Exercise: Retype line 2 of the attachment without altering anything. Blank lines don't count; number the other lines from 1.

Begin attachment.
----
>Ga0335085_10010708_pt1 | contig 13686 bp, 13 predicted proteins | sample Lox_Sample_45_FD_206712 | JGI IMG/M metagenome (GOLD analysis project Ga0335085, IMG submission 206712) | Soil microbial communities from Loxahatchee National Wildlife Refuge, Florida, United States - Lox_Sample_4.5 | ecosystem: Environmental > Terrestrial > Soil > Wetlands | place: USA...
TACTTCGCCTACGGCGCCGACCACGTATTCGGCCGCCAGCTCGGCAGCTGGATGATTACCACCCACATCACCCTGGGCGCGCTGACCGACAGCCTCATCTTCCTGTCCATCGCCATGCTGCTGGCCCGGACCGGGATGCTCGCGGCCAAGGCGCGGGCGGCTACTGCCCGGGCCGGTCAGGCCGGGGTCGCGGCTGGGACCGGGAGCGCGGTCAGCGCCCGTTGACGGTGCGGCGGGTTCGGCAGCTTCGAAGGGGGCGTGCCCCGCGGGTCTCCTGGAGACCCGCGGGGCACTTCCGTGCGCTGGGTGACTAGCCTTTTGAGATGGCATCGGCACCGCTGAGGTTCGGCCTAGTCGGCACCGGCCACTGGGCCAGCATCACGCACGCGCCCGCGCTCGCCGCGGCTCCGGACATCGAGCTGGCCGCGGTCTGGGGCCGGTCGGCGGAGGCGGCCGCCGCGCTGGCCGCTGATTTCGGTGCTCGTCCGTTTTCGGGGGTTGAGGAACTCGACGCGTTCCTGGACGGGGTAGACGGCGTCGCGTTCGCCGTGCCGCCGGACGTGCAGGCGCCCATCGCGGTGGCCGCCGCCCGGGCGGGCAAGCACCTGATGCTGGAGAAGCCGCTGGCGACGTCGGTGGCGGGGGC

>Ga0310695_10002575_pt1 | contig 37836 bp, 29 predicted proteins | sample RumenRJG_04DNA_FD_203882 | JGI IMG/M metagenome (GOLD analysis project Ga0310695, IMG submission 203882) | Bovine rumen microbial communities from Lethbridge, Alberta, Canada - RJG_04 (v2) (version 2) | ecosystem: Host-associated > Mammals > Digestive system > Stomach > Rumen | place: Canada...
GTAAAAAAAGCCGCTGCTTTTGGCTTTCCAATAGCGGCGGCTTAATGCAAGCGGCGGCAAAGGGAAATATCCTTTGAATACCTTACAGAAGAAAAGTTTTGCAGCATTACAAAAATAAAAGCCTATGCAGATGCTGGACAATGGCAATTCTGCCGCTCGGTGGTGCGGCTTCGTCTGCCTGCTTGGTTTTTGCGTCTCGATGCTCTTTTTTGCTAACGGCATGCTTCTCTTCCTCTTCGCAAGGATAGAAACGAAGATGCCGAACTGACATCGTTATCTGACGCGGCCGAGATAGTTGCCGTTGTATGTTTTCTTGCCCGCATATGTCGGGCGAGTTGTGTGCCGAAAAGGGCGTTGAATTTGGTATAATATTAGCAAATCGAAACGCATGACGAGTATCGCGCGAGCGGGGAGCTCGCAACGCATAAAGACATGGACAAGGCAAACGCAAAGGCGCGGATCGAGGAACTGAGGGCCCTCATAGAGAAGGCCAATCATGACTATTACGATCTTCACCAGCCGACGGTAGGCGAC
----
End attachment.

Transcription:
TACTTCGCCTACGGCGCCGACCACGTATTCGGCCGCCAGCTCGGCAGCTGGATGATTACCACCCACATCACCCTGGGCGCGCTGACCGACAGCCTCATCTTCCTGTCCATCGCCATGCTGCTGGCCCGGACCGGGATGCTCGCGGCCAAGGCGCGGGCGGCTACTGCCCGGGCCGGTCAGGCCGGGGTCGCGGCTGGGACCGGGAGCGCGGTCAGCGCCCGTTGACGGTGCGGCGGGTTCGGCAGCTTCGAAGGGGGCGTGCCCCGCGGGTCTCCTGGAGACCCGCGGGGCACTTCCGTGCGCTGGGTGACTAGCCTTTTGAGATGGCATCGGCACCGCTGAGGTTCGGCCTAGTCGGCACCGGCCACTGGGCCAGCATCACGCACGCGCCCGCGCTCGCCGCGGCTCCGGACATCGAGCTGGCCGCGGTCTGGGGCCGGTCGGCGGAGGCGGCCGCCGCGCTGGCCGCTGATTTCGGTGCTCGTCCGTTTTCGGGGGTTGAGGAACTCGACGCGTTCCTGGACGGGGTAGACGGCGTCGCGTTCGCCGTGCCGCCGGACGTGCAGGCGCCCATCGCGGTGGCCGCCGCCCGGGCGGGCAAGCACCTGATGCTGGAGAAGCCGCTGGCGACGTCGGTGGCGGGGGC